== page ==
How Washington's campaign against encryption could help terrorists


Lawmakers are going after encrypted devices in a big way following the Nov. 13 terrorist attacks in Paris. But experts warn that doing so will actually hurt the average citizen and actually make it easier for terrorists to communicate without governments seeing it.

After the attacks, several lawmakers pointed to encryption as a contributing factor even before the facts had come out. Senate Intelligence Chairman Richard Burr, R-N.C., said it was "likely" that the terrorists used encryption to communicate. His ranking colleague on the committee, Sen. Dianne Feinstein, D-Calif., complained that encryption limited the amount of "good intelligence" that officials could gather. "Only good intelligence is going to keep people safe," Feinstein said.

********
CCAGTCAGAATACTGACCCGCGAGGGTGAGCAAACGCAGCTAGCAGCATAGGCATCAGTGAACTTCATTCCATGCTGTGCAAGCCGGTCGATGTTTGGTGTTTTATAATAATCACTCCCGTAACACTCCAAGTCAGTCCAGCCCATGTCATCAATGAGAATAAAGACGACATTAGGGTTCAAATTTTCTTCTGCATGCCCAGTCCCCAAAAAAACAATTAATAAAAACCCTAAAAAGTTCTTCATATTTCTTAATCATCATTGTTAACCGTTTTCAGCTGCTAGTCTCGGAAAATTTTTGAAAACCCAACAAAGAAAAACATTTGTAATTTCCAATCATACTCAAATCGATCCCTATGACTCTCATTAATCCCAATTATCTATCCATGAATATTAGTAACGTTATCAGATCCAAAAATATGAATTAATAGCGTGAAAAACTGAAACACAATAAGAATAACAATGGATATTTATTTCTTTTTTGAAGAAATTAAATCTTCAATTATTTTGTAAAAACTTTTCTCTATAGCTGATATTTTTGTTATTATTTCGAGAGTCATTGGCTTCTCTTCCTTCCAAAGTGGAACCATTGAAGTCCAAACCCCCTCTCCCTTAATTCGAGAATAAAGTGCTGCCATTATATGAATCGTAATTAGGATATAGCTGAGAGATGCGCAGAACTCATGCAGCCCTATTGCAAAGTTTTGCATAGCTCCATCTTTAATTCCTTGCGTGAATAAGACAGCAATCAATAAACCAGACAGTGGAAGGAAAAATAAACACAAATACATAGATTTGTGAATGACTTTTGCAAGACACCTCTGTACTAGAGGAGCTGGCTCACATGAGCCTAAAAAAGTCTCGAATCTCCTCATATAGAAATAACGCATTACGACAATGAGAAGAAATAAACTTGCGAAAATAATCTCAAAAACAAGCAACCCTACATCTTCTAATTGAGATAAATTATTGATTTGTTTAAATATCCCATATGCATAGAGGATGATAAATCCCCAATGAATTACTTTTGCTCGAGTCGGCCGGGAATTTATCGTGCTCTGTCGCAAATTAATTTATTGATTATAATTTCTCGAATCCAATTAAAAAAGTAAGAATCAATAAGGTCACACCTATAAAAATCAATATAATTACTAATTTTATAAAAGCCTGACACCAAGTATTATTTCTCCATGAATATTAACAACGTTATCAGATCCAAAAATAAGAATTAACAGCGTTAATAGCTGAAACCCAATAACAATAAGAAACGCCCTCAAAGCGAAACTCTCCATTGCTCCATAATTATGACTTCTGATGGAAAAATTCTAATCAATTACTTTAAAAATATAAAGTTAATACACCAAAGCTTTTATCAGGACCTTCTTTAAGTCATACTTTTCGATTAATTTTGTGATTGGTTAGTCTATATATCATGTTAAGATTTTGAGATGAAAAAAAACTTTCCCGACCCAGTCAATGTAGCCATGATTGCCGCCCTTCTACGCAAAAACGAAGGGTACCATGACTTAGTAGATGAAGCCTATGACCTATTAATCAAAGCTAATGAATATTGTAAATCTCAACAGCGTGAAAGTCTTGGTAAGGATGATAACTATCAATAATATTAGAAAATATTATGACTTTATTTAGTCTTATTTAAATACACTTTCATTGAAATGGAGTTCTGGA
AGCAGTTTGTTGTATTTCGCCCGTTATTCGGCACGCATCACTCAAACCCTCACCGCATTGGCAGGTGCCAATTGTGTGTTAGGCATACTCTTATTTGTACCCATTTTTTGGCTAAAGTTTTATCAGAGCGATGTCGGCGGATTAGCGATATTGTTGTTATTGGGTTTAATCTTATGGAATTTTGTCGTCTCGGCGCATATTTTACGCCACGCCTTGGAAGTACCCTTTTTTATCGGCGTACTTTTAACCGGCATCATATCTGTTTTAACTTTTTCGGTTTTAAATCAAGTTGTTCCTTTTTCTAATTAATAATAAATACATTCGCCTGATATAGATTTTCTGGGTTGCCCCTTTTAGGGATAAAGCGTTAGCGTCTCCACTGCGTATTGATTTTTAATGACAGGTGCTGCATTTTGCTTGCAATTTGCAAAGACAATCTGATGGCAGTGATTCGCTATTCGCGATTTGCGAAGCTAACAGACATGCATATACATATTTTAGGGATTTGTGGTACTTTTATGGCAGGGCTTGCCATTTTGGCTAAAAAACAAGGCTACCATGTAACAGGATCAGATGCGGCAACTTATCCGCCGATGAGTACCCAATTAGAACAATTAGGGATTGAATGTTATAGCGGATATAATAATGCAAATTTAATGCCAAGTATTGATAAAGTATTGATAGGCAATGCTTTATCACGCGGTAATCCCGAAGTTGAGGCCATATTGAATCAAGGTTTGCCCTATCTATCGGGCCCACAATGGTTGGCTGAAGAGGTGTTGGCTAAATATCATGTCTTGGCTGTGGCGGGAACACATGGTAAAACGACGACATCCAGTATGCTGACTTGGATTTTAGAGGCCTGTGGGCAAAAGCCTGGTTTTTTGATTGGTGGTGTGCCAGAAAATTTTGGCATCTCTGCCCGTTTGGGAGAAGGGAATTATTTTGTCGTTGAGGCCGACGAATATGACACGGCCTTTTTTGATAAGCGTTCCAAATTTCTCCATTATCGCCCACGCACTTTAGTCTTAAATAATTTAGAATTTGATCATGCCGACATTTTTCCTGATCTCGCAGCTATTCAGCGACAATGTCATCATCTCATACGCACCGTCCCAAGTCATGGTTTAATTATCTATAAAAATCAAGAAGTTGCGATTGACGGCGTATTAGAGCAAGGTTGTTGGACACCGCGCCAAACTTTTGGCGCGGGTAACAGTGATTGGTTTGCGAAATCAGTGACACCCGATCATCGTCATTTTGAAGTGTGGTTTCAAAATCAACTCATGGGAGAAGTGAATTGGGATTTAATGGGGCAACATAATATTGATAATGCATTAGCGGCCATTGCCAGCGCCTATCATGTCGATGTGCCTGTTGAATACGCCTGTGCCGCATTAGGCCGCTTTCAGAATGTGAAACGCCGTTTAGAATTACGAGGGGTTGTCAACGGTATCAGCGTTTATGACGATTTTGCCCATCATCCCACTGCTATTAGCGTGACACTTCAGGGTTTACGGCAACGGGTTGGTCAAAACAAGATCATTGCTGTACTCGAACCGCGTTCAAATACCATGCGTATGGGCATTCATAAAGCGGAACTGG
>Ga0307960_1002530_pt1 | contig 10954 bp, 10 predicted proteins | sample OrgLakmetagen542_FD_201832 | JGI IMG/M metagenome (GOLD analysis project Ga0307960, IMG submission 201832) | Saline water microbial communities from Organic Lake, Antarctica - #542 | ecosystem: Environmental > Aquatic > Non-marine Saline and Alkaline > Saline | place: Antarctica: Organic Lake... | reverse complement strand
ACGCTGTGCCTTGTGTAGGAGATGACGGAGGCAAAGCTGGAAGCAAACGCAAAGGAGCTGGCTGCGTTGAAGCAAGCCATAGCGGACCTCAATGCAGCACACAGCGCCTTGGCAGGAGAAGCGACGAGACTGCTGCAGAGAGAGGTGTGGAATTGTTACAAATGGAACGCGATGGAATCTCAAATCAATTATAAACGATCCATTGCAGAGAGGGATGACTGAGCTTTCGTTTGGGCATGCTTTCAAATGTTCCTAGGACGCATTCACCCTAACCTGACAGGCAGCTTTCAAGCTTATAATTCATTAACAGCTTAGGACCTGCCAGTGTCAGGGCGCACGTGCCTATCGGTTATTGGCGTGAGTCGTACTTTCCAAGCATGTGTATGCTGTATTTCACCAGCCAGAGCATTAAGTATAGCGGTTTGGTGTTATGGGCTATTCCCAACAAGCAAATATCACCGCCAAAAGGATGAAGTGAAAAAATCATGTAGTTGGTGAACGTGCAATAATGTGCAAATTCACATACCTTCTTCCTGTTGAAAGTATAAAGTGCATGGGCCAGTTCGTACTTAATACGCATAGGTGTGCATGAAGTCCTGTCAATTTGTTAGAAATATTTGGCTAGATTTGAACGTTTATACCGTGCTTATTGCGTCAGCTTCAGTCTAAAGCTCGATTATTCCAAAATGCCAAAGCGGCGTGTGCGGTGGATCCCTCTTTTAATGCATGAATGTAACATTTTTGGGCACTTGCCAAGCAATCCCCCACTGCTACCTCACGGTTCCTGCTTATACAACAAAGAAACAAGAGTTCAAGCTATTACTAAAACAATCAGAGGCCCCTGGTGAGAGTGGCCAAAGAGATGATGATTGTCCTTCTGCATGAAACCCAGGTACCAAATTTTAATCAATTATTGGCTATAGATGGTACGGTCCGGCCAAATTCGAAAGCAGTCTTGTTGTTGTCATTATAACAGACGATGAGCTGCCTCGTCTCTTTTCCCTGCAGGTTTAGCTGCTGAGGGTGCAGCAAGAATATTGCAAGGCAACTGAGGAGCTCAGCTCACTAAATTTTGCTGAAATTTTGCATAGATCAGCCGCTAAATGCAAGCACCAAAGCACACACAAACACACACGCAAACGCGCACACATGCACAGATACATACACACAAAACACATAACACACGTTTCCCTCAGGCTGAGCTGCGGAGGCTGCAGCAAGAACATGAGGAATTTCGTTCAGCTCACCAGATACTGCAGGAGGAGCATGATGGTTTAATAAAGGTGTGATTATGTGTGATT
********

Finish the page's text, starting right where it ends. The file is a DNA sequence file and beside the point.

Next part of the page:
Senate Judiciary Chairman Chuck Grassley, R-Iowa, struck a similar chord in more generic language. "Technology exists today that allows terrorists and criminals to communicate in the shadows, using encryption that makes it impossible for law enforcement or national security authorities to do everything they can to protect Americans," Grassley said.

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